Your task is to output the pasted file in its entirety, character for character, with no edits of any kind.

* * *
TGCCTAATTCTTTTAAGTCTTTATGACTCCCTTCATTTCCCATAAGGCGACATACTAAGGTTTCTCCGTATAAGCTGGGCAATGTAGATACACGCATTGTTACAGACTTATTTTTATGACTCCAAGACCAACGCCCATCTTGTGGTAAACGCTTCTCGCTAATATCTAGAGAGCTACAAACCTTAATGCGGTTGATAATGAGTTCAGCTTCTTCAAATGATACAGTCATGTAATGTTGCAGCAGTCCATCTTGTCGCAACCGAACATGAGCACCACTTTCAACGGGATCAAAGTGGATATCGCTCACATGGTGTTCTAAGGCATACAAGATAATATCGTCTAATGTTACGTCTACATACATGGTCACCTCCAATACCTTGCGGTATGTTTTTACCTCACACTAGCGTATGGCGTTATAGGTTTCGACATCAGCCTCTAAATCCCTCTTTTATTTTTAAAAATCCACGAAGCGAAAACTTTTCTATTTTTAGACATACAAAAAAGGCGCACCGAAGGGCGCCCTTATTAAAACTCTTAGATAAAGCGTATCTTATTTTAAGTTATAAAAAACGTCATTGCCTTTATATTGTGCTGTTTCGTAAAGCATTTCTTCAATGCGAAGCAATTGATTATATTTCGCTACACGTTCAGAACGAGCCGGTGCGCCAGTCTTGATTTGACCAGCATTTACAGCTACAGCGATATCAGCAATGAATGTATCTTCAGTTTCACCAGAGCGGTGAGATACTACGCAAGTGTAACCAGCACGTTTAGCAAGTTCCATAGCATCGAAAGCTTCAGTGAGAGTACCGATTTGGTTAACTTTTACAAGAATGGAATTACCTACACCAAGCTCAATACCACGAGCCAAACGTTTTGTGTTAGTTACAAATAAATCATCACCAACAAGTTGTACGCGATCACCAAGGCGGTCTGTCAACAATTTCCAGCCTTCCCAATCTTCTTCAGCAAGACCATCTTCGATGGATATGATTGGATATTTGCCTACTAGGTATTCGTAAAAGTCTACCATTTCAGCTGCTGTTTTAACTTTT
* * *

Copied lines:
TGCCTAATTCTTTTAAGTCTTTATGACTCCCTTCATTTCCCATAAGGCGACATACTAAGGTTTCTCCGTATAAGCTGGGCAATGTAGATACACGCATTGTTACAGACTTATTTTTATGACTCCAAGACCAACGCCCATCTTGTGGTAAACGCTTCTCGCTAATATCTAGAGAGCTACAAACCTTAATGCGGTTGATAATGAGTTCAGCTTCTTCAAATGATACAGTCATGTAATGTTGCAGCAGTCCATCTTGTCGCAACCGAACATGAGCACCACTTTCAACGGGATCAAAGTGGATATCGCTCACATGGTGTTCTAAGGCATACAAGATAATATCGTCTAATGTTACGTCTACATACATGGTCACCTCCAATACCTTGCGGTATGTTTTTACCTCACACTAGCGTATGGCGTTATAGGTTTCGACATCAGCCTCTAAATCCCTCTTTTATTTTTAAAAATCCACGAAGCGAAAACTTTTCTATTTTTAGACATACAAAAAAGGCGCACCGAAGGGCGCCCTTATTAAAACTCTTAGATAAAGCGTATCTTATTTTAAGTTATAAAAAACGTCATTGCCTTTATATTGTGCTGTTTCGTAAAGCATTTCTTCAATGCGAAGCAATTGATTATATTTCGCTACACGTTCAGAACGAGCCGGTGCGCCAGTCTTGATTTGACCAGCATTTACAGCTACAGCGATATCAGCAATGAATGTATCTTCAGTTTCACCAGAGCGGTGAGATACTACGCAAGTGTAACCAGCACGTTTAGCAAGTTCCATAGCATCGAAAGCTTCAGTGAGAGTACCGATTTGGTTAACTTTTACAAGAATGGAATTACCTACACCAAGCTCAATACCACGAGCCAAACGTTTTGTGTTAGTTACAAATAAATCATCACCAACAAGTTGTACGCGATCACCAAGGCGGTCTGTCAACAATTTCCAGCCTTCCCAATCTTCTTCAGCAAGACCATCTTCGATGGATATGATTGGATATTTGCCTACTAGGTATTCGTAAAAGTCTACCATTTCAGCTGCTGTTTTAACTTTT